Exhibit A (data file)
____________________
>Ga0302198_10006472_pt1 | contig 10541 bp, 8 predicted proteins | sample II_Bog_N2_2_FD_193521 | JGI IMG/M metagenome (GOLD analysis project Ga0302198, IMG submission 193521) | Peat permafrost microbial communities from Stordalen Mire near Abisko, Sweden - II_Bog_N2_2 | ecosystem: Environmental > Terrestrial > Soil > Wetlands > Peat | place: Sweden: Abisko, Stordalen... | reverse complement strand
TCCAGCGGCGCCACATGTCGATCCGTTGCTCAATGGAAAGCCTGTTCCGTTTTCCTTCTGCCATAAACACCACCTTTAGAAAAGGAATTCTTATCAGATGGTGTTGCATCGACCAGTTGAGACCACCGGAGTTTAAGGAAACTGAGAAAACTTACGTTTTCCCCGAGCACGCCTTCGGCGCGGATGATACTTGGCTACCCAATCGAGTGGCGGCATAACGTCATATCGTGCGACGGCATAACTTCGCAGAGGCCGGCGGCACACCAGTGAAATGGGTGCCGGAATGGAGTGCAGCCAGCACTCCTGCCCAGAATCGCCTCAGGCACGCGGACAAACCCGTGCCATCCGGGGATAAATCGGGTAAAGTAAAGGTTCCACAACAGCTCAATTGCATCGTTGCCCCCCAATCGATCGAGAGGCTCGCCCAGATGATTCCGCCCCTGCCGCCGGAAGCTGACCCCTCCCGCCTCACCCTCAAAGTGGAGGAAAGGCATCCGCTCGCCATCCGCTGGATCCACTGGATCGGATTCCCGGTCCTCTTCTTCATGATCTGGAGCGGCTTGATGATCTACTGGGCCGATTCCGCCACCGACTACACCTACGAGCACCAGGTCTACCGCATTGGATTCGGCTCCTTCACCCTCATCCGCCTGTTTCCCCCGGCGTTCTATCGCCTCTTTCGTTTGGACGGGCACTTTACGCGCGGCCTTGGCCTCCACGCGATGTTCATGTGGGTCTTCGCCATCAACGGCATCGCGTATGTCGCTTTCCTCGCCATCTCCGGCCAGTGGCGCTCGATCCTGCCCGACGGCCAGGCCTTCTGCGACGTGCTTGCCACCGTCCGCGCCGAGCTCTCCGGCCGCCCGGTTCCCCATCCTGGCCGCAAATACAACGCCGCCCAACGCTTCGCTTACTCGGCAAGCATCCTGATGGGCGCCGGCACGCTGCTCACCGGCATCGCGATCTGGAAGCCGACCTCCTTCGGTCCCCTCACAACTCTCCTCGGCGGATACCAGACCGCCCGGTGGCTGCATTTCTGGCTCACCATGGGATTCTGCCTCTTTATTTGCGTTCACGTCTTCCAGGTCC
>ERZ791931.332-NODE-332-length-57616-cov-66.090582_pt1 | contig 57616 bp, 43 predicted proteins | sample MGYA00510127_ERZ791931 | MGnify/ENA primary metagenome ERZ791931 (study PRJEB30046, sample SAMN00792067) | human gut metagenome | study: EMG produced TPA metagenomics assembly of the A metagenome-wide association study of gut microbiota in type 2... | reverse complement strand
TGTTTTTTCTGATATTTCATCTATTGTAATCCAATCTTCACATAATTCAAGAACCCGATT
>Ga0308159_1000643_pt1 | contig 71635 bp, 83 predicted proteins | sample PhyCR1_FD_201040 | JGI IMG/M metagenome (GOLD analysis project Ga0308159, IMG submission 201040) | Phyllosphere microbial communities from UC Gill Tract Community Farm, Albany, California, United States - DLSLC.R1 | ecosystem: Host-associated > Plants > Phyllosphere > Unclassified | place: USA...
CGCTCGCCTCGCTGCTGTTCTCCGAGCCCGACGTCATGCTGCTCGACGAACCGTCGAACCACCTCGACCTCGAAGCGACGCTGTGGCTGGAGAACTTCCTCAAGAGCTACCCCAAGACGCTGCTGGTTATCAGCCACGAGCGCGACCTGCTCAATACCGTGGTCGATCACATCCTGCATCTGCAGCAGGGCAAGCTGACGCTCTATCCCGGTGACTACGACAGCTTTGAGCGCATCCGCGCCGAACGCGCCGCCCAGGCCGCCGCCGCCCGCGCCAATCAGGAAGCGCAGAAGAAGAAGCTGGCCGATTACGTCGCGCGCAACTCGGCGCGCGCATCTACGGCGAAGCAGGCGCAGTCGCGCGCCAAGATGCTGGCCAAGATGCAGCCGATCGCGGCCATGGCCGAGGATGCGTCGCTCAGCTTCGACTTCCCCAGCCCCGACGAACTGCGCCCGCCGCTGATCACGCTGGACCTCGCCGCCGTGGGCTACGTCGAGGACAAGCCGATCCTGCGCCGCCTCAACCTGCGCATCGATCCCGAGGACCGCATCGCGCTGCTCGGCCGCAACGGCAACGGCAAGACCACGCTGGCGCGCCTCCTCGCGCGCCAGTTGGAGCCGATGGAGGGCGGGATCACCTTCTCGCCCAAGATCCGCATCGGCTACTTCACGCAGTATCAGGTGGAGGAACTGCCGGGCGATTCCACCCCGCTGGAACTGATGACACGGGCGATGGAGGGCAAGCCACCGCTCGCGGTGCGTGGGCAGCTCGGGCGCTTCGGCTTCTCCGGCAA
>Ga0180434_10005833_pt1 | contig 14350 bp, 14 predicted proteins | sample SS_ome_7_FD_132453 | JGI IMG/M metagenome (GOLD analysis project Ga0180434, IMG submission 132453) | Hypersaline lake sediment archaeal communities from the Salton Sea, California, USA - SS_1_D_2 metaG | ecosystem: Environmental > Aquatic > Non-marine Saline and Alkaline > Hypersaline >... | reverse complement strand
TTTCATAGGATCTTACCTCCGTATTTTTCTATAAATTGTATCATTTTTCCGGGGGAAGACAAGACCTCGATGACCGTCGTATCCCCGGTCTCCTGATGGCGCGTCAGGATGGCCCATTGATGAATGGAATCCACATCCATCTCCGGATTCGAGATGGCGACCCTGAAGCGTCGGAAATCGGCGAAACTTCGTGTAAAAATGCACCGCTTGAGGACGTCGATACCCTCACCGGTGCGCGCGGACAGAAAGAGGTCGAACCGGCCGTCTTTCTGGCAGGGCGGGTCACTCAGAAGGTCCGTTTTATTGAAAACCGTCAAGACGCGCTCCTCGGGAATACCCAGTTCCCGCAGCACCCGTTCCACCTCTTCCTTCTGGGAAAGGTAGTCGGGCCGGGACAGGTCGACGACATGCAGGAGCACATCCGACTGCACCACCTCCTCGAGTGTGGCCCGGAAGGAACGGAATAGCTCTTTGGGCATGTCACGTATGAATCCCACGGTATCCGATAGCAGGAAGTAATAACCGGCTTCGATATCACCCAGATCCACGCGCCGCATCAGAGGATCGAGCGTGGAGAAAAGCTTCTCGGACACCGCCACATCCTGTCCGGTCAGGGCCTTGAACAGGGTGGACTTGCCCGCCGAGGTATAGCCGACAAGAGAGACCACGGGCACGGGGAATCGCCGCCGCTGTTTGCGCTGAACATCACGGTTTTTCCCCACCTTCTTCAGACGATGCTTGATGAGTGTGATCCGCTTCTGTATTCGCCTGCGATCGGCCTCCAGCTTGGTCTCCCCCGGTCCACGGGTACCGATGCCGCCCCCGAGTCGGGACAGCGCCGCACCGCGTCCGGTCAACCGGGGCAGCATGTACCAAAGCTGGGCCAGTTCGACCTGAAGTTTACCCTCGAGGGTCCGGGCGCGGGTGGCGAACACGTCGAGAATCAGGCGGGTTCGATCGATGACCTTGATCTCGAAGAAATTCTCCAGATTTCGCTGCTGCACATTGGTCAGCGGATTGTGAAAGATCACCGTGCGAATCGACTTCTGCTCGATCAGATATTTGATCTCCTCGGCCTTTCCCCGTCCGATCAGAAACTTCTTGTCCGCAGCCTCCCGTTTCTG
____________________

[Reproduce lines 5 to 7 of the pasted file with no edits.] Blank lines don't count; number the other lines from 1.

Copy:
>Ga0308159_1000643_pt1 | contig 71635 bp, 83 predicted proteins | sample PhyCR1_FD_201040 | JGI IMG/M metagenome (GOLD analysis project Ga0308159, IMG submission 201040) | Phyllosphere microbial communities from UC Gill Tract Community Farm, Albany, California, United States - DLSLC.R1 | ecosystem: Host-associated > Plants > Phyllosphere > Unclassified | place: USA...
CGCTCGCCTCGCTGCTGTTCTCCGAGCCCGACGTCATGCTGCTCGACGAACCGTCGAACCACCTCGACCTCGAAGCGACGCTGTGGCTGGAGAACTTCCTCAAGAGCTACCCCAAGACGCTGCTGGTTATCAGCCACGAGCGCGACCTGCTCAATACCGTGGTCGATCACATCCTGCATCTGCAGCAGGGCAAGCTGACGCTCTATCCCGGTGACTACGACAGCTTTGAGCGCATCCGCGCCGAACGCGCCGCCCAGGCCGCCGCCGCCCGCGCCAATCAGGAAGCGCAGAAGAAGAAGCTGGCCGATTACGTCGCGCGCAACTCGGCGCGCGCATCTACGGCGAAGCAGGCGCAGTCGCGCGCCAAGATGCTGGCCAAGATGCAGCCGATCGCGGCCATGGCCGAGGATGCGTCGCTCAGCTTCGACTTCCCCAGCCCCGACGAACTGCGCCCGCCGCTGATCACGCTGGACCTCGCCGCCGTGGGCTACGTCGAGGACAAGCCGATCCTGCGCCGCCTCAACCTGCGCATCGATCCCGAGGACCGCATCGCGCTGCTCGGCCGCAACGGCAACGGCAAGACCACGCTGGCGCGCCTCCTCGCGCGCCAGTTGGAGCCGATGGAGGGCGGGATCACCTTCTCGCCCAAGATCCGCATCGGCTACTTCACGCAGTATCAGGTGGAGGAACTGCCGGGCGATTCCACCCCGCTGGAACTGATGACACGGGCGATGGAGGGCAAGCCACCGCTCGCGGTGCGTGGGCAGCTCGGGCGCTTCGGCTTCTCCGGCAA
>Ga0180434_10005833_pt1 | contig 14350 bp, 14 predicted proteins | sample SS_ome_7_FD_132453 | JGI IMG/M metagenome (GOLD analysis project Ga0180434, IMG submission 132453) | Hypersaline lake sediment archaeal communities from the Salton Sea, California, USA - SS_1_D_2 metaG | ecosystem: Environmental > Aquatic > Non-marine Saline and Alkaline > Hypersaline >... | reverse complement strand